bostonwendym | Mar 3, 2016 |
One of the most painfully boring books I ever had to read. Yes I know its a classic and I am probably not intelligent enough to understand it, but I won't lie. I was bored, often confused on who they were talking about and I didn't really like any of the characters. I didn't understand the fascination with Laura, and quite frankly thought Tonya was far more intriguing. Even watched the movie and this is one case in which I enjoyed the movie more than the book. That being said, I didn't love the movie either. I actually wanted to create a Staff UnPick sticker for this one. Positive note though as we read this for book club, we had a fabulous Russian dinner and I learned to appreciate good vodka. I made a fabulous Stalin's Georgian Lamb Stew. The recipe came from a book by Jason Matthews called Palace of Treason. ( )
  mountie9 | Feb 16, 2016 |
Interesting story but way less love story than expected. ( )
  kakadoo202 | Feb 6, 2016 |
eu 900. COPERTINA DA RESTAURARE
  vecchiopoggi | Jan 24, 2016 |
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» Add other authors (214 possible)

Author nameRoleType of authorWork?Status
Pasternak, Borisprimary authorall editionsconfirmed
Guerney, Bernard GuilbertTranslatorsecondary authorsome editionsconfirmed
Harari, ManyaTranslatorsecondary authorsome editionsconfirmed
Hayward, MaxTranslatorsecondary authorsome editionsconfirmed
Konkka, JuhaniTranslatorsecondary authorsome editionsconfirmed
Pevear, RichardTranslatorsecondary authorsome editionsconfirmed
Prins, AaiTranslatorsecondary authorsome editionsconfirmed
Scheepmaker, NicoTranslatorsecondary authorsome editionsconfirmed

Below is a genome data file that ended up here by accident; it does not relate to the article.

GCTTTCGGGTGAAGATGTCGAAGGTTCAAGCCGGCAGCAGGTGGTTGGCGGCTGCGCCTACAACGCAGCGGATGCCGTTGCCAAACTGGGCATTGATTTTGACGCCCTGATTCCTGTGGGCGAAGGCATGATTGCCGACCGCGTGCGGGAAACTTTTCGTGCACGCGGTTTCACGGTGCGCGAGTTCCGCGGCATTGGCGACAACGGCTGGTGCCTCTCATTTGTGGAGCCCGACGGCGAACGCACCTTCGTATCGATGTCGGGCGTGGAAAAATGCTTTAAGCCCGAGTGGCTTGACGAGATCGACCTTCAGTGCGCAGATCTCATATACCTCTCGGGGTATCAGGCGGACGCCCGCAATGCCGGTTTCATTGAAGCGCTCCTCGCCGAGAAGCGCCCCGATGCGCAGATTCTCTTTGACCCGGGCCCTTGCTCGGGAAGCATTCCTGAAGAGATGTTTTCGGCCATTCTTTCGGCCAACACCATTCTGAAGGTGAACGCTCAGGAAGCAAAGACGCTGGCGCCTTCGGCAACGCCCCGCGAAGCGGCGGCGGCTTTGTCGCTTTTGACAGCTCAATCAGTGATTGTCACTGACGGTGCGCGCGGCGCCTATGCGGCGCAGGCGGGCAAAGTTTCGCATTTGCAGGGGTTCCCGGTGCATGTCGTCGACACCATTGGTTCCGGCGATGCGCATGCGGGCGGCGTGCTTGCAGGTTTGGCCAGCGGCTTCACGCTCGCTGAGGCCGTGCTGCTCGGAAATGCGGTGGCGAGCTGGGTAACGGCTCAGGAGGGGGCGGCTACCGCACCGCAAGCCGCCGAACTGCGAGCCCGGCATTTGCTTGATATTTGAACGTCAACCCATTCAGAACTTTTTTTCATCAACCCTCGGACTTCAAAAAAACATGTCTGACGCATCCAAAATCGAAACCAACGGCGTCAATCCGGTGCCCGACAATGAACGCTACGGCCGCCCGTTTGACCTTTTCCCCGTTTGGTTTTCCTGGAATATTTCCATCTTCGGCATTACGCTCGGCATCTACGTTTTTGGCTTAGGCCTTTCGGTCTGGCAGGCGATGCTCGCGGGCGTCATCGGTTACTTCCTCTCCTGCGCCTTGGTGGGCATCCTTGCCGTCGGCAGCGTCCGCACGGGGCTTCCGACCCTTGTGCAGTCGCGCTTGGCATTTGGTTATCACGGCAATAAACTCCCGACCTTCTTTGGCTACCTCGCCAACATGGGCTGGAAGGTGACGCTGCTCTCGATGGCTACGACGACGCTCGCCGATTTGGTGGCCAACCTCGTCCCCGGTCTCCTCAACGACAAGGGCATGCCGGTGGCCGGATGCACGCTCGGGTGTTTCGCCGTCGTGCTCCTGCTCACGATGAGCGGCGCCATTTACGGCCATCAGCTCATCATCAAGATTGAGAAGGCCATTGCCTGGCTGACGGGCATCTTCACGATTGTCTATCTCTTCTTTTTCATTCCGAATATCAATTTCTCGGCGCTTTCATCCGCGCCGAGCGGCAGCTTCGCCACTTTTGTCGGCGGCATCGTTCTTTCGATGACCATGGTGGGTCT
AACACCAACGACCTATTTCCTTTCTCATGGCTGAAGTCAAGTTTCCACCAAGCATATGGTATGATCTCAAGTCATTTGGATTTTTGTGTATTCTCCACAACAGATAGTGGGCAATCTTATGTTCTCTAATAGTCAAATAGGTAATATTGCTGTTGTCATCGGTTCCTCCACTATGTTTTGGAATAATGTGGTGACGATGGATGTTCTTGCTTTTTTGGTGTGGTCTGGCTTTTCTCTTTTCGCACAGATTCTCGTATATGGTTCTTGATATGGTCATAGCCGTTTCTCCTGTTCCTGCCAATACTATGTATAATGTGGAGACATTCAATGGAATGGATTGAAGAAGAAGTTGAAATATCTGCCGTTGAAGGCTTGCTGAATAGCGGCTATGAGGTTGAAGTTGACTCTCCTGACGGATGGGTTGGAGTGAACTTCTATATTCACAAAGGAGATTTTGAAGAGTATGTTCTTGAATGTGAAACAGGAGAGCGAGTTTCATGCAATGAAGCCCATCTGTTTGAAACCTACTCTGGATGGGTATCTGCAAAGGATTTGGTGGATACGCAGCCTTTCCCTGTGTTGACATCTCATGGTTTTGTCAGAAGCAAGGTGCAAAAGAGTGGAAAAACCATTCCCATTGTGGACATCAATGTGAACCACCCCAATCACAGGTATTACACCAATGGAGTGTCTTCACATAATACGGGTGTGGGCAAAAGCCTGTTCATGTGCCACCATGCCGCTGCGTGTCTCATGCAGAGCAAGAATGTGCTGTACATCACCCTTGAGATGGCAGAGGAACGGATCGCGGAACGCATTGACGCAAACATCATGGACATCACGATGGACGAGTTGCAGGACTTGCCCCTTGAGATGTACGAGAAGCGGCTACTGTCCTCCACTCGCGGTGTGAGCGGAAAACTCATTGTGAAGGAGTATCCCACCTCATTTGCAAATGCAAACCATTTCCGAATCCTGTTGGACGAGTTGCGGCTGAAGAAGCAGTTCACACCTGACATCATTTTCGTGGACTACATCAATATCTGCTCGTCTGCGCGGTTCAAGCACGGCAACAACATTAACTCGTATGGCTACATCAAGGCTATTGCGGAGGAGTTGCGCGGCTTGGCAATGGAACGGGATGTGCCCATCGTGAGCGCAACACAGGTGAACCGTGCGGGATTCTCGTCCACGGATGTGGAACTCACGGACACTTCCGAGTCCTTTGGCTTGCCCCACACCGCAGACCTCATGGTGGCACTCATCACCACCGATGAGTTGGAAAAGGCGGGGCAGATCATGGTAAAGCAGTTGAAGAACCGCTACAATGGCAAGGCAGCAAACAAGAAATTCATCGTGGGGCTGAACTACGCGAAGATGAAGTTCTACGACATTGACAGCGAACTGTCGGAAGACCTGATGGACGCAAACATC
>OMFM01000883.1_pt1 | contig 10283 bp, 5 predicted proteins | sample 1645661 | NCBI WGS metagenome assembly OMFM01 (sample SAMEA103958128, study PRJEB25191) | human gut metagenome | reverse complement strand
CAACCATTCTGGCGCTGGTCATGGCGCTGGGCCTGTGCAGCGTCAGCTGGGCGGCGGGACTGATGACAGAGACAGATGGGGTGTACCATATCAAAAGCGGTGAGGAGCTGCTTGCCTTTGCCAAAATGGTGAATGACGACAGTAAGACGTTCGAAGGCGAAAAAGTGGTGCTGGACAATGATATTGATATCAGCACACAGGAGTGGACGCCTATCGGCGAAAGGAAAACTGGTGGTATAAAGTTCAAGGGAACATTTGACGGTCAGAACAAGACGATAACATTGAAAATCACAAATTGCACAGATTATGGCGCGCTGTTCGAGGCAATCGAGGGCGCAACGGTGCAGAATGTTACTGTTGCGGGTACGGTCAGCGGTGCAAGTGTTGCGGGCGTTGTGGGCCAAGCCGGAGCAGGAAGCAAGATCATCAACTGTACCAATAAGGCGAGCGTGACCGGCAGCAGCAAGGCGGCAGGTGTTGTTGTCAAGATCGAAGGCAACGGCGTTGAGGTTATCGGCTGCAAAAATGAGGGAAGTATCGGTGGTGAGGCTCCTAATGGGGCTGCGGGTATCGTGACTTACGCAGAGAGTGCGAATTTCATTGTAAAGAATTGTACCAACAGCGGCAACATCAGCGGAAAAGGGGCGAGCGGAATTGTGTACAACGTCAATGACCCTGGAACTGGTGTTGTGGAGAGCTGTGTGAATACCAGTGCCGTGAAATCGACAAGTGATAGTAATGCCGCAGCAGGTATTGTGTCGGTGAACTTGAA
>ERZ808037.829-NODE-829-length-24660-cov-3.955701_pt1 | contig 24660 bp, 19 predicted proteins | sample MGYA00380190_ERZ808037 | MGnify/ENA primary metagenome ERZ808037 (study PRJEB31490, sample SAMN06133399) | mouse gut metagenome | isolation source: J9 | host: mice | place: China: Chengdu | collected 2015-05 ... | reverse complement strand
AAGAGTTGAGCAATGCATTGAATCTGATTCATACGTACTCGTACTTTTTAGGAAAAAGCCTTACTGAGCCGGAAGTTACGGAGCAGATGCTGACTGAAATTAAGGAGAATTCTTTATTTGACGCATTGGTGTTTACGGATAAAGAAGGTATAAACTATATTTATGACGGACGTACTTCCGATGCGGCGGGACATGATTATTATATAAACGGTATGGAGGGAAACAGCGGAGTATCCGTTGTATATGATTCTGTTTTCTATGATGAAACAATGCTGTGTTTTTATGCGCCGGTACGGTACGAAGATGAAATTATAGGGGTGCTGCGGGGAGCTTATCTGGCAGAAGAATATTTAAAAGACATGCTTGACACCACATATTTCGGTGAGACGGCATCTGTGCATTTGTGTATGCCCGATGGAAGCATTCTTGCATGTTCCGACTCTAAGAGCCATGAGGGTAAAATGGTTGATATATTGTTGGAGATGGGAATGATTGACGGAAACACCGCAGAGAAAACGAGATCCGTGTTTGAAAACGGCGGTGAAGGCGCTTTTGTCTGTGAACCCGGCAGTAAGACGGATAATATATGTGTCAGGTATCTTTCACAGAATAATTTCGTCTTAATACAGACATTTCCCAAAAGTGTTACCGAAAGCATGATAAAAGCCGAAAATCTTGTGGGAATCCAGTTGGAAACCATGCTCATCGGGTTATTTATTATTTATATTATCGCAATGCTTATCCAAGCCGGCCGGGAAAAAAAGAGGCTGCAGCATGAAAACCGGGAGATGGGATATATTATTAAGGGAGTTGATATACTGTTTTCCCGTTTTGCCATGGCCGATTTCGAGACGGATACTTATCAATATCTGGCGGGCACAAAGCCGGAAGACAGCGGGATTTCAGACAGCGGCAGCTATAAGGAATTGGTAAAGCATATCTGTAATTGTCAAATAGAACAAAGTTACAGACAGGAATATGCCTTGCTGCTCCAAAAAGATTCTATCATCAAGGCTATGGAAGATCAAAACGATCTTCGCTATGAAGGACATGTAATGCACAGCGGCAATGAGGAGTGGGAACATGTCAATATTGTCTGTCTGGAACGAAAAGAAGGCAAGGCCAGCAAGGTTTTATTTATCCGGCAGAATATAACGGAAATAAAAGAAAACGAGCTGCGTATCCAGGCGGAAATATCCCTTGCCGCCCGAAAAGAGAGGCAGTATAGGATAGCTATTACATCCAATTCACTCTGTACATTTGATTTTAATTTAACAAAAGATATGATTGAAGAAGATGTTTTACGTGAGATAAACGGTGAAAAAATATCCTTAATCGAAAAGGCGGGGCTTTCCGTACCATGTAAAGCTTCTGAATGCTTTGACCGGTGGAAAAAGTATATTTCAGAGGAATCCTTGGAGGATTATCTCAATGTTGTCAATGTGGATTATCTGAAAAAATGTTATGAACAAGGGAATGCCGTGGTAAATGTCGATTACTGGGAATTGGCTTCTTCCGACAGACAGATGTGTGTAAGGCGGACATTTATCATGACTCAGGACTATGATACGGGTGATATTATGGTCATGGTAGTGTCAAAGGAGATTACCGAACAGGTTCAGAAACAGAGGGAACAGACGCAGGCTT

Volokhonsky, LarissaTranslatorsecondary authorsome editionsconfirmed
Zveteremich, PietroTranslatorsecondary authorsome editionsconfirmed
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Dedication
First words
On they went, singing "Rest Eternal," and whenever they stopped, their feet, the horses, and the gusts of wind seemed to carry on their singing.
Quotations
The fear known as spymania had reduced all speech to a single formal, predictable patter. The display of good intentions in discourse was not conductive to conversation.
Last words
(Click to show. Warning: May contain spoilers.)
Disambiguation notice
Book. DO NOT combine with film.
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Amazon.com Product Description (ISBN 0679774386, Paperback)

n celebration of the 40th anniversary of its original publication, here is the only paperback edition now available of the classic story of the life and loves of a poet/physician during the turmoil of the Russian Revolution.

(retrieved from Amazon Thu, 12 Mar 2015 18:00:44 -0400)

(see all 5 descriptions)

Yuri Zhivago, doctor and poet, lives and loves during the first three decades of 20th-century Russia.

» see all 16 descriptions